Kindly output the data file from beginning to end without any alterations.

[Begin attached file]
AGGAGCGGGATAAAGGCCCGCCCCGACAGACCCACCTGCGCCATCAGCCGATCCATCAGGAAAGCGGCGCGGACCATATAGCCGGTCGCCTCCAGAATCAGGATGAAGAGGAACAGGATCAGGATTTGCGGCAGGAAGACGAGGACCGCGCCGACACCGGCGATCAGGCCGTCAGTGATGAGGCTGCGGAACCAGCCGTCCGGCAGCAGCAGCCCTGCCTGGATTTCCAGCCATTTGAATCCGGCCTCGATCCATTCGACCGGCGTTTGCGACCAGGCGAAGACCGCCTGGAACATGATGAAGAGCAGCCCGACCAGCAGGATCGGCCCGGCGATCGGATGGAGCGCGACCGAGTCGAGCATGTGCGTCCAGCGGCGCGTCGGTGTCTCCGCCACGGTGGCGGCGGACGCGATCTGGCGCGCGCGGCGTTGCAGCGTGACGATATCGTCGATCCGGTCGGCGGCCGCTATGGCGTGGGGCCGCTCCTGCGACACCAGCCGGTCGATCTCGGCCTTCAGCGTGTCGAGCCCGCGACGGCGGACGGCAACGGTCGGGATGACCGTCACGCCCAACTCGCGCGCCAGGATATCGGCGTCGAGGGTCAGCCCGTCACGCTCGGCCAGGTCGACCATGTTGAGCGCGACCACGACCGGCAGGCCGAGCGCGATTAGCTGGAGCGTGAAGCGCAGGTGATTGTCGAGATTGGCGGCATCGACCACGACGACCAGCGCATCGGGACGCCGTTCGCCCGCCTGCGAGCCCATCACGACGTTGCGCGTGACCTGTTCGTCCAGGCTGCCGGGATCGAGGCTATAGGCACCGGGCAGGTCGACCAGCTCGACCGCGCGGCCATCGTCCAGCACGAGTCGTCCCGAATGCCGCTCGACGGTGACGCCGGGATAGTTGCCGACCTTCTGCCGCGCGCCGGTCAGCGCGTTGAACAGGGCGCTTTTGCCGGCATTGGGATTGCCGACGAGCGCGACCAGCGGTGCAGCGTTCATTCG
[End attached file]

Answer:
AGGAGCGGGATAAAGGCCCGCCCCGACAGACCCACCTGCGCCATCAGCCGATCCATCAGGAAAGCGGCGCGGACCATATAGCCGGTCGCCTCCAGAATCAGGATGAAGAGGAACAGGATCAGGATTTGCGGCAGGAAGACGAGGACCGCGCCGACACCGGCGATCAGGCCGTCAGTGATGAGGCTGCGGAACCAGCCGTCCGGCAGCAGCAGCCCTGCCTGGATTTCCAGCCATTTGAATCCGGCCTCGATCCATTCGACCGGCGTTTGCGACCAGGCGAAGACCGCCTGGAACATGATGAAGAGCAGCCCGACCAGCAGGATCGGCCCGGCGATCGGATGGAGCGCGACCGAGTCGAGCATGTGCGTCCAGCGGCGCGTCGGTGTCTCCGCCACGGTGGCGGCGGACGCGATCTGGCGCGCGCGGCGTTGCAGCGTGACGATATCGTCGATCCGGTCGGCGGCCGCTATGGCGTGGGGCCGCTCCTGCGACACCAGCCGGTCGATCTCGGCCTTCAGCGTGTCGAGCCCGCGACGGCGGACGGCAACGGTCGGGATGACCGTCACGCCCAACTCGCGCGCCAGGATATCGGCGTCGAGGGTCAGCCCGTCACGCTCGGCCAGGTCGACCATGTTGAGCGCGACCACGACCGGCAGGCCGAGCGCGATTAGCTGGAGCGTGAAGCGCAGGTGATTGTCGAGATTGGCGGCATCGACCACGACGACCAGCGCATCGGGACGCCGTTCGCCCGCCTGCGAGCCCATCACGACGTTGCGCGTGACCTGTTCGTCCAGGCTGCCGGGATCGAGGCTATAGGCACCGGGCAGGTCGACCAGCTCGACCGCGCGGCCATCGTCCAGCACGAGTCGTCCCGAATGCCGCTCGACGGTGACGCCGGGATAGTTGCCGACCTTCTGCCGCGCGCCGGTCAGCGCGTTGAACAGGGCGCTTTTGCCGGCATTGGGATTGCCGACGAGCGCGACCAGCGGTGCAGCGTTCATTCG